David has obtained favorable jury verdicts for clients in numerous multi-million dollar lawsuits, including matters involving commercial, environmental, antitrust, and product liability claims.  As lead counsel for HealthSouth, he obtained one of the largest verdicts in Alabama history against the company's former CEO for breach of fiduciary duty arising out of a massive accounting fraud scandal.
Representative Experience
  • General Experience
    • Michel Keck v. Alibaba.com, Inc., Case No. 17-cv-5672-BLF, U.S. District Court for the Northern District of California
      Representing plaintiff on behalf of a class of visual copyright holders (e.g., artists) against Alibaba companies for contributory and vicarious copyright infringement. Alibaba is a Chinese company that operates a number of e-commerce web platforms similar to Amazon. The Alibaba IPO was the largest in history, and it is one of the top 10 most valuable companies in the world. Hundreds of thousands of counterfeit products, including artwork, are sold over the Alibaba platforms. The case involves counterfeit goods originating in China, which touches on significant U.S. trade issues and addresses whether companies like Alibaba can hide behind the Digital Millennium Copyright Act’s safe harbor while knowingly providing platforms for and facilitating the sale of counterfeit goods. The case addresses the use of class action litigation to enforce copyrights, and class-wide damages claims could total hundreds of millions, if not billions, of dollars.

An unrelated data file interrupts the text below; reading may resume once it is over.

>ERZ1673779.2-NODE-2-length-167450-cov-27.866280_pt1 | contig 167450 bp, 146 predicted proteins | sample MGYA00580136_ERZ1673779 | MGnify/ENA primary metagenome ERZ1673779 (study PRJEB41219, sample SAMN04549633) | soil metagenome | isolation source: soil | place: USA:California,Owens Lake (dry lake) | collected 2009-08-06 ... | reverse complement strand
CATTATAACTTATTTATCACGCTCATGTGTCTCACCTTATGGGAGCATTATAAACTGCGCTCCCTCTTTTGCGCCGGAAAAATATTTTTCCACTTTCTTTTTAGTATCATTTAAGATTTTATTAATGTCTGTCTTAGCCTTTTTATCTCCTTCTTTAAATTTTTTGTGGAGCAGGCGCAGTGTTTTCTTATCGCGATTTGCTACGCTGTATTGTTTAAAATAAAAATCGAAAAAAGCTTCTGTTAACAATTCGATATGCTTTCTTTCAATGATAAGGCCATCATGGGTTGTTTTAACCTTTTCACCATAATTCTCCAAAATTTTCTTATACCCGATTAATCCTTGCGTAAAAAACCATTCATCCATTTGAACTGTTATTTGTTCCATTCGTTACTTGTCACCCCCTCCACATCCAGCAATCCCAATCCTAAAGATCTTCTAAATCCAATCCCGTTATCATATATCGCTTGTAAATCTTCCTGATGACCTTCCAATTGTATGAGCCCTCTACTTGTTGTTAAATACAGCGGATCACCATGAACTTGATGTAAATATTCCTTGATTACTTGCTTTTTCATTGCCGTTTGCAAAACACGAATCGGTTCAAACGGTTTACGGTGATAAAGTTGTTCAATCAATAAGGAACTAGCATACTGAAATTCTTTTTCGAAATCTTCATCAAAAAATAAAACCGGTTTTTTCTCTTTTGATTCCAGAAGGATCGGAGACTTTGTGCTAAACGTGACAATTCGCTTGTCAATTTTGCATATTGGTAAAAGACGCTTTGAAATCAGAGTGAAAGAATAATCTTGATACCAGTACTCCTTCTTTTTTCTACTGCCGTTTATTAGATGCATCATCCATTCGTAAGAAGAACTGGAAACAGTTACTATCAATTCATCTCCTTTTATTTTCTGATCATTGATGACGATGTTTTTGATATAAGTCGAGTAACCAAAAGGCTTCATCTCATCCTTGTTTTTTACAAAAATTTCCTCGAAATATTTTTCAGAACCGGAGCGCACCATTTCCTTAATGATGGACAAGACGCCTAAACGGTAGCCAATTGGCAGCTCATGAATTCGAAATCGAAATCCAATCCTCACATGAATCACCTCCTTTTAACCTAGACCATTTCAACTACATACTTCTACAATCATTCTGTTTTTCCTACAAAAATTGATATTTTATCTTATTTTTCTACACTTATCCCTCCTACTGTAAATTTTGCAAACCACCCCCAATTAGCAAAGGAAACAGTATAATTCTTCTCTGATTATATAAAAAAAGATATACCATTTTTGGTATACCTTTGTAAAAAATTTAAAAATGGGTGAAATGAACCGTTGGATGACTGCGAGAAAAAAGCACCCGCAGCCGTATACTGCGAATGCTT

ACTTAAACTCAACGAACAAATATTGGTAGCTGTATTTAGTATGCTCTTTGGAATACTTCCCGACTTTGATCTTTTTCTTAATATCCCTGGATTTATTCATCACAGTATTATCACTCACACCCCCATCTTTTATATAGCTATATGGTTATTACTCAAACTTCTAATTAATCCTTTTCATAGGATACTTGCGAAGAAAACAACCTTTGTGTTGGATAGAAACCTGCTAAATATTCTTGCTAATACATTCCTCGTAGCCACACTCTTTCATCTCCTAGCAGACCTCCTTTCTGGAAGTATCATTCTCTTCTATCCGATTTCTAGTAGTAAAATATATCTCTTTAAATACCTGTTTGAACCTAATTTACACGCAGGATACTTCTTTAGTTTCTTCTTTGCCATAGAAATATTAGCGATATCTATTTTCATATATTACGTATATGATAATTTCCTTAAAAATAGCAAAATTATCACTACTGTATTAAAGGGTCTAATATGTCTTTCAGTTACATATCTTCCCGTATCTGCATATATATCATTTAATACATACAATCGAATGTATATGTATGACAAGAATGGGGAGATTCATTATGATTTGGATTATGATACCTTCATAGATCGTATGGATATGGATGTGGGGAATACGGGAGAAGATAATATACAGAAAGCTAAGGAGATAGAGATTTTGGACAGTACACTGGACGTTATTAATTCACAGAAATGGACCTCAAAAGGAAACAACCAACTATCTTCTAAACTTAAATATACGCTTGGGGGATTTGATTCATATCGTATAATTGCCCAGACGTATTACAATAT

Breach of anti-piracy and confidentiality covenants
      Represented Cobbs, Allen & Hall, Inc. (CAH) as lead counsel in an action brought by CAH against four former employees for breach of anti-piracy and confidentiality covenants. CAH’s lawsuit also asserted claims against the former employees’ new employer for intentional interference with contractual relations. The trial court entered a $1 million sanctions award in favor of CAH as a result of discovery abuses committed by the defendants. Our team discovered that defendants were engaged in a scheme to conceal documents from production by placing spaces between letters of words in emails so the documents would not be found using electronic word searches. After years of contentious litigation, which included millions of pages of paper discovery and more than 40 depositions, the parties reached a settlement on the day the tortious inference trial was to begin.  

      Tucker v. Scrushy (Circuit Court of Jefferson County, Ala. 2009)
      Counsel for HealthSouth Corporation in obtaining $2.8 billion judgment in a non-jury trial of claims against HealthSouth's former CEO for breach of fiduciary duty arising out of a multi-billion dollar accounting fraud.

      Wayne v. Pharmacia Corp. (Circuit Court of Jefferson County, Ala. 2009)
      Obtained a jury verdict in favor of defendant Pharmacia on multi-million dollar claims of five plaintiffs for personal injury (diabetes and arthritis) allegedly resulting from exposure to PCBs.

      Goodreau v. HealthSouth Corporation (Circuit Court of Jefferson County, Ala. 2006)